Z. P. K. Kawaikaumaiikamakaokaopua’s treatise on canoe building, 1922.

CANOE BUILDING AND ITS CHARACTERISTICS.

(Written by Z. P. K. Kawaikaumaiikamakaokaopua.)

Canoe building is one of the greatest trades; it is with great knowledge and thought that this is done. And when the important high chiefs of Napoopoo were living, they being Kamakau; Kahalau; Kanuha; Kekukahiko; and Kanihomauole, the son of Kiilaweau; Kanihomauole decided to go to Maui in search of a number of canoe building kahuna for himself. And that alii Kanihomauole did indeed go with some attendants from his royal court.

When they went, they landed at Hana, Maui. Kaahumanu was there living at the time, and was married (hoao) with Kamehameha, who was away on Oahu. And because it was heard often that Kanihomauole was the child of Kiilaweau, the alii of highest blood, and that he was kin to Kamehameha, the Conqueror of the Nation, they were welcomed along with those who came, they being Kahula, Kamaka, Naili Sr., Keaka and Puuki.

The queen asked, “why have you come?” The alii Kanihomauole replied, “I have come in search of a kahuna kalaiwaa for myself, and I have come to see the two of you to get my kahuna kalaiwaa.” “Yes, you will have one. Let us remain until Papa Keeaumoku and the boy Kamehameha returns; they will be back tomorrow.” And they waited, and spent the night, and those that came were treated well by the kamaaina of the place.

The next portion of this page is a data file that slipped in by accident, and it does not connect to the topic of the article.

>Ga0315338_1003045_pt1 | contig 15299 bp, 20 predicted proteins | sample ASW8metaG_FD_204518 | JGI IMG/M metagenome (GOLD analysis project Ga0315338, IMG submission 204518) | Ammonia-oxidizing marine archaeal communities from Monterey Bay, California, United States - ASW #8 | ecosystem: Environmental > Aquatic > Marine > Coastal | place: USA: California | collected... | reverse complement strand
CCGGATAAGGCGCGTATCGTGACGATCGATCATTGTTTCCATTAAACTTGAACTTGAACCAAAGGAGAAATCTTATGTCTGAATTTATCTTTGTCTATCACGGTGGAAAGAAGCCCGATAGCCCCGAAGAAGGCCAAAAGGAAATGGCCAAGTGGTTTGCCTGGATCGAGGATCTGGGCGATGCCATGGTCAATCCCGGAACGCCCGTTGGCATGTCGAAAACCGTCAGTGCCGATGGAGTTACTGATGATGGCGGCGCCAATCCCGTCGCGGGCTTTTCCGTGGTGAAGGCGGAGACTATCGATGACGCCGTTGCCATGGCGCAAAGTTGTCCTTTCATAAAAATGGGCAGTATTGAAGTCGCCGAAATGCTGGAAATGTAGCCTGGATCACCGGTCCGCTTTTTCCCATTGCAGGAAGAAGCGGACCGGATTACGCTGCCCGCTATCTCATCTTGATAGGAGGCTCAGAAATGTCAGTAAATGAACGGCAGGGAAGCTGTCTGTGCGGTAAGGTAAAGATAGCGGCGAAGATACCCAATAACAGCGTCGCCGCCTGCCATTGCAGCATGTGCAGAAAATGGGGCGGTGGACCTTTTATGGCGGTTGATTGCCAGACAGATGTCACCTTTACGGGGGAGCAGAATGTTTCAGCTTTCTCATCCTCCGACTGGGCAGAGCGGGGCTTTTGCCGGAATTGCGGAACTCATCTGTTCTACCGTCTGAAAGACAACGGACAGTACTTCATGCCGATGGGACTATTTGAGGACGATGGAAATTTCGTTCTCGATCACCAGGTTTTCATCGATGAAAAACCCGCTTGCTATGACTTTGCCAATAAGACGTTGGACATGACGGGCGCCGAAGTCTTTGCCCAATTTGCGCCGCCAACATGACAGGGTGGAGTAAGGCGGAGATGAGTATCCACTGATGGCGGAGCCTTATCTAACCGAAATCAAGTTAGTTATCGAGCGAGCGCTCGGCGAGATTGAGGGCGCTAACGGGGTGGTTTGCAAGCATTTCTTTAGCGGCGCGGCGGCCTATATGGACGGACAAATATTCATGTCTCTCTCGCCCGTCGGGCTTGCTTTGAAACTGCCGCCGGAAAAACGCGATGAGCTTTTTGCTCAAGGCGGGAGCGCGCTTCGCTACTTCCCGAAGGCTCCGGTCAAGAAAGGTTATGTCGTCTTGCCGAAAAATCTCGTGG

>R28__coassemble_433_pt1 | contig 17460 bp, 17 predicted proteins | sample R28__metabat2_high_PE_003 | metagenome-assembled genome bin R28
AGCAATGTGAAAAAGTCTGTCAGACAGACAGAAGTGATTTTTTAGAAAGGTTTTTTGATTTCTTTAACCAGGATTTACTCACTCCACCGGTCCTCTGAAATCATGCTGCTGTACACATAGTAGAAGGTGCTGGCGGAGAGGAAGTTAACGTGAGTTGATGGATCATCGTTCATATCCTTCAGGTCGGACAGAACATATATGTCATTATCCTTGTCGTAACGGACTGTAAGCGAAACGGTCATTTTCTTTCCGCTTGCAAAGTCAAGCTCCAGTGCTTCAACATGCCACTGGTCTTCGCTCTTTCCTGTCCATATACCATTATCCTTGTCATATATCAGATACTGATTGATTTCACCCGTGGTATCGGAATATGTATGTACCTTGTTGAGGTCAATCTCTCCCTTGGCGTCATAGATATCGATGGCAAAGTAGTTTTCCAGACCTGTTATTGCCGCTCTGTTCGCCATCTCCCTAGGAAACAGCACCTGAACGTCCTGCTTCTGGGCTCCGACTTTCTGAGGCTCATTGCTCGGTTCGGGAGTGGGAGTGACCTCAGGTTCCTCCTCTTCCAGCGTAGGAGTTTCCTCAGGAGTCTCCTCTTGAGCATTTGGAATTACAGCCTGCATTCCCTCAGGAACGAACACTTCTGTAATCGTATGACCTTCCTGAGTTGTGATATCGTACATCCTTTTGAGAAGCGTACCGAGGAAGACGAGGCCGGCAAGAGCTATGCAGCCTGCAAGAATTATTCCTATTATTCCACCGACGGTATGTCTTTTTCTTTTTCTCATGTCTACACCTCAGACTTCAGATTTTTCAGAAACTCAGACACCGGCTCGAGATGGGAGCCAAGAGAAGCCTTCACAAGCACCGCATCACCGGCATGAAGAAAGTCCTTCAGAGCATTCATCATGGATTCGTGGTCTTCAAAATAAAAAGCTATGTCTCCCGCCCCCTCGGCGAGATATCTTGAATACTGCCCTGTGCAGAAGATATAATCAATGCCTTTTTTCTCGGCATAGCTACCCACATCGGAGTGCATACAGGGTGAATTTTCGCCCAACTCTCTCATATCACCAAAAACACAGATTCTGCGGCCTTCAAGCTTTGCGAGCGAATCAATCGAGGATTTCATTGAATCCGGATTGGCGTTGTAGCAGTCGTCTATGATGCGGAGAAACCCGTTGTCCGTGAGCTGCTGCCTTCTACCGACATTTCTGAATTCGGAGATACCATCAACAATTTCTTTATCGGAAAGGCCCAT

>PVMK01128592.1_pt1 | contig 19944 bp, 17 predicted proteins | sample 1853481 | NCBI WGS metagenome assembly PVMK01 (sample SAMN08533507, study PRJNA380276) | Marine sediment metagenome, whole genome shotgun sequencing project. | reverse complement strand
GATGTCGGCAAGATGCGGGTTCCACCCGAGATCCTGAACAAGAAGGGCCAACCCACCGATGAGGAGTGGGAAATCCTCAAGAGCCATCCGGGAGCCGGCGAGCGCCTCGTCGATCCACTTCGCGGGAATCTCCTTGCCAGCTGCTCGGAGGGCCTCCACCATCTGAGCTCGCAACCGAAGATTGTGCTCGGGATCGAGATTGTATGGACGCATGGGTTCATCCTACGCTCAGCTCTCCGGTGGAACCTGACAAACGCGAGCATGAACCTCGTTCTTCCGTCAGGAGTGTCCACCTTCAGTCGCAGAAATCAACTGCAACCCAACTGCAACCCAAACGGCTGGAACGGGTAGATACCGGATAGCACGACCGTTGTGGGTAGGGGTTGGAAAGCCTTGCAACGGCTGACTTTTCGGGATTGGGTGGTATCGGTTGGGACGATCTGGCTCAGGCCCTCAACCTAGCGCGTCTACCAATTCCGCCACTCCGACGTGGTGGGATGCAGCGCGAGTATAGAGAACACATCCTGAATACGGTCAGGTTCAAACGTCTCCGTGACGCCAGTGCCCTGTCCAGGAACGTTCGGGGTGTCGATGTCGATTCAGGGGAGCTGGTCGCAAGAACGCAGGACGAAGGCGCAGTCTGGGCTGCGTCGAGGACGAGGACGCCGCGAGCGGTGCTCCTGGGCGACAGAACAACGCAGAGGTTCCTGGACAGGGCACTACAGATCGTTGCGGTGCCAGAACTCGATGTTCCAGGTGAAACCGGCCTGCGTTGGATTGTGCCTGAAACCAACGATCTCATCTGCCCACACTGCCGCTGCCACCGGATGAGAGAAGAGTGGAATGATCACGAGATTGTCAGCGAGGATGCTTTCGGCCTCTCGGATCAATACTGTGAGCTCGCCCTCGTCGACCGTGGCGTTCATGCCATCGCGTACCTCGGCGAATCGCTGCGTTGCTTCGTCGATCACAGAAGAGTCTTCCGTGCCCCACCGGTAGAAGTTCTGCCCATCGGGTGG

[This is how the piece on canoes by Kalokuokamaile begins on 10/26/1922, and it continues on in the Kuokoa until 2/15/1923. This is one of the many priceless translations appearing in the Bernice Pauahi Bishop Museum’s Hawaiian Ethnographic Notes (HEN) Collection.  HEN: Newspapers, October 26, 1922.

Kalokuokamaile was very prolific. This series is then followed by yet another, this time on net making!]

(Kuokoa, 10/26/1922, p. 7)

KE KALAIWAA ANA AME KONA MAU ANO.

Ka Nupepa Kuokoa, Buke LXI, Helu 43, Aoao 7. Okatoba 26, 1922.

Hawaiian Ethnological Notes, Bishop Museum.

This is a priceless resource left to us mainly by Mary Kawena Pukui. There are translations (in all stages) of all kinds of material. For more information on the body as well as online search access, see below. (Note that not all of the HEN is listed online.):

http://data.bishopmuseum.org/HEN/index.php

The reason I am bringing this up now is because one of the translations in the collection is of those Moanalua articles! So for a much better translation of the previous article as well as the whole series, check it out at the Museum. Its is available under the call number: HEN Newspapers, 2/17/1922 – 8/31/1922.

One more thing. Although that Moanalua series translation (and those like it) found in HEN does not appear in any publication as a whole, information extracted from it appears in a great number of publications we are all most likely familiar with!